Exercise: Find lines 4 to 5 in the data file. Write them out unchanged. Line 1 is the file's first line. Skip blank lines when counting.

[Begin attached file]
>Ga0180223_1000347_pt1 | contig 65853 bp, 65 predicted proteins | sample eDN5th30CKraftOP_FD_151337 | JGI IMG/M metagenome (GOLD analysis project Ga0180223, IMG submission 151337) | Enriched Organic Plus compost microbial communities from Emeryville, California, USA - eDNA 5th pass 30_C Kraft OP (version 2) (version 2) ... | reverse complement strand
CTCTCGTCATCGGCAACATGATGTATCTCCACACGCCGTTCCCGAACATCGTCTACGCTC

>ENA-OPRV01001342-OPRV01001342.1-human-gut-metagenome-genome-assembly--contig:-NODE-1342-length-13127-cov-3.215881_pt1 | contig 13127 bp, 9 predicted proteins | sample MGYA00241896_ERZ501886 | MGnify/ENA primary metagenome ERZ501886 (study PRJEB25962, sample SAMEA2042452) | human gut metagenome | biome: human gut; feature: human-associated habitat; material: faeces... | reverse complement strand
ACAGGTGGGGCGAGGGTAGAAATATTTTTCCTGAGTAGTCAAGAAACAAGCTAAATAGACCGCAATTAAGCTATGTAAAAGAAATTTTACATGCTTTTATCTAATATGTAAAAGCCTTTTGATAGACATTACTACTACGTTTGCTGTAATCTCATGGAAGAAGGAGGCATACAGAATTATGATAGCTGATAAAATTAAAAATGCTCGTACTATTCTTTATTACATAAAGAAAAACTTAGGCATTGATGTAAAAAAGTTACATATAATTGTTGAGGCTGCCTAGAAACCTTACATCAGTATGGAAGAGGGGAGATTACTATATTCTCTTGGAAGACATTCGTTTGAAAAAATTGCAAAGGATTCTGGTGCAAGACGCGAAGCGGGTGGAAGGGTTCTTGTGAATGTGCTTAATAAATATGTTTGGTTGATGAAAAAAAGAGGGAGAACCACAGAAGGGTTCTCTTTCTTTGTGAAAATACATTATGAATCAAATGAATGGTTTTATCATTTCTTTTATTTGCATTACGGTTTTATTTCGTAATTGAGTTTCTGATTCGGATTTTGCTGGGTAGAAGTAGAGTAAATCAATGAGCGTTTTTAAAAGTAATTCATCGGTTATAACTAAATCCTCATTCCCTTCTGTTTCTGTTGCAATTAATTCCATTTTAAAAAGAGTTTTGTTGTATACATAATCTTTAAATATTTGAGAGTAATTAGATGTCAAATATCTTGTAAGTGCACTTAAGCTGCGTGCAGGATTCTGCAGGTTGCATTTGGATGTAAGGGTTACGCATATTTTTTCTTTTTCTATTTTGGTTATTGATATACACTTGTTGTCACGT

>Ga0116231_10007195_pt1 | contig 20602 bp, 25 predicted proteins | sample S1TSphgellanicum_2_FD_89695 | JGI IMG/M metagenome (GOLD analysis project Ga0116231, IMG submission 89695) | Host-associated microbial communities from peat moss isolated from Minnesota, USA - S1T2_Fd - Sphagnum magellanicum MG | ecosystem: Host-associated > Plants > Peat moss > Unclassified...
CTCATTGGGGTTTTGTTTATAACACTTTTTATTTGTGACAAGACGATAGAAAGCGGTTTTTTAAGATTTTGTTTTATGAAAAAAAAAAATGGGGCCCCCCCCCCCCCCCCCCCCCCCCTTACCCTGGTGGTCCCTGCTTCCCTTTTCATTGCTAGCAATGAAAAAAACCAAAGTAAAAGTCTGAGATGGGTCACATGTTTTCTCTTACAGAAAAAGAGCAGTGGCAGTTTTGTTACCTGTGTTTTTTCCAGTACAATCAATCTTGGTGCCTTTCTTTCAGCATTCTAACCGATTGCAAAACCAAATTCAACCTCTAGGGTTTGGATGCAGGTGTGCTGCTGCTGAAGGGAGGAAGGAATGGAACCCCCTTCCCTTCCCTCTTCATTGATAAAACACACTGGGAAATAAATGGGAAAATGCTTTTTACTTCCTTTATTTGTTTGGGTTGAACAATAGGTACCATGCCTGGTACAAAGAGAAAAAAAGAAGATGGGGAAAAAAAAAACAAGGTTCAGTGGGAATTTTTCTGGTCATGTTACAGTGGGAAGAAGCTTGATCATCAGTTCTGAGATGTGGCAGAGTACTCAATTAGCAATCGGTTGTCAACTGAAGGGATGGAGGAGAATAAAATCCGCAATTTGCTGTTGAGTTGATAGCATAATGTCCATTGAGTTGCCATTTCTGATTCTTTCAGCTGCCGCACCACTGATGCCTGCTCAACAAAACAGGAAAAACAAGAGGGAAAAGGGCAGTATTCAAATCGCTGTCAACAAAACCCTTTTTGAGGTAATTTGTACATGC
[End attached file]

ACAGGTGGGGCGAGGGTAGAAATATTTTTCCTGAGTAGTCAAGAAACAAGCTAAATAGACCGCAATTAAGCTATGTAAAAGAAATTTTACATGCTTTTATCTAATATGTAAAAGCCTTTTGATAGACATTACTACTACGTTTGCTGTAATCTCATGGAAGAAGGAGGCATACAGAATTATGATAGCTGATAAAATTAAAAATGCTCGTACTATTCTTTATTACATAAAGAAAAACTTAGGCATTGATGTAAAAAAGTTACATATAATTGTTGAGGCTGCCTAGAAACCTTACATCAGTATGGAAGAGGGGAGATTACTATATTCTCTTGGAAGACATTCGTTTGAAAAAATTGCAAAGGATTCTGGTGCAAGACGCGAAGCGGGTGGAAGGGTTCTTGTGAATGTGCTTAATAAATATGTTTGGTTGATGAAAAAAAGAGGGAGAACCACAGAAGGGTTCTCTTTCTTTGTGAAAATACATTATGAATCAAATGAATGGTTTTATCATTTCTTTTATTTGCATTACGGTTTTATTTCGTAATTGAGTTTCTGATTCGGATTTTGCTGGGTAGAAGTAGAGTAAATCAATGAGCGTTTTTAAAAGTAATTCATCGGTTATAACTAAATCCTCATTCCCTTCTGTTTCTGTTGCAATTAATTCCATTTTAAAAAGAGTTTTGTTGTATACATAATCTTTAAATATTTGAGAGTAATTAGATGTCAAATATCTTGTAAGTGCACTTAAGCTGCGTGCAGGATTCTGCAGGTTGCATTTGGATGTAAGGGTTACGCATATTTTTTCTTTTTCTATTTTGGTTATTGATATACACTTGTTGTCACGT

>Ga0116231_10007195_pt1 | contig 20602 bp, 25 predicted proteins | sample S1TSphgellanicum_2_FD_89695 | JGI IMG/M metagenome (GOLD analysis project Ga0116231, IMG submission 89695) | Host-associated microbial communities from peat moss isolated from Minnesota, USA - S1T2_Fd - Sphagnum magellanicum MG | ecosystem: Host-associated > Plants > Peat moss > Unclassified...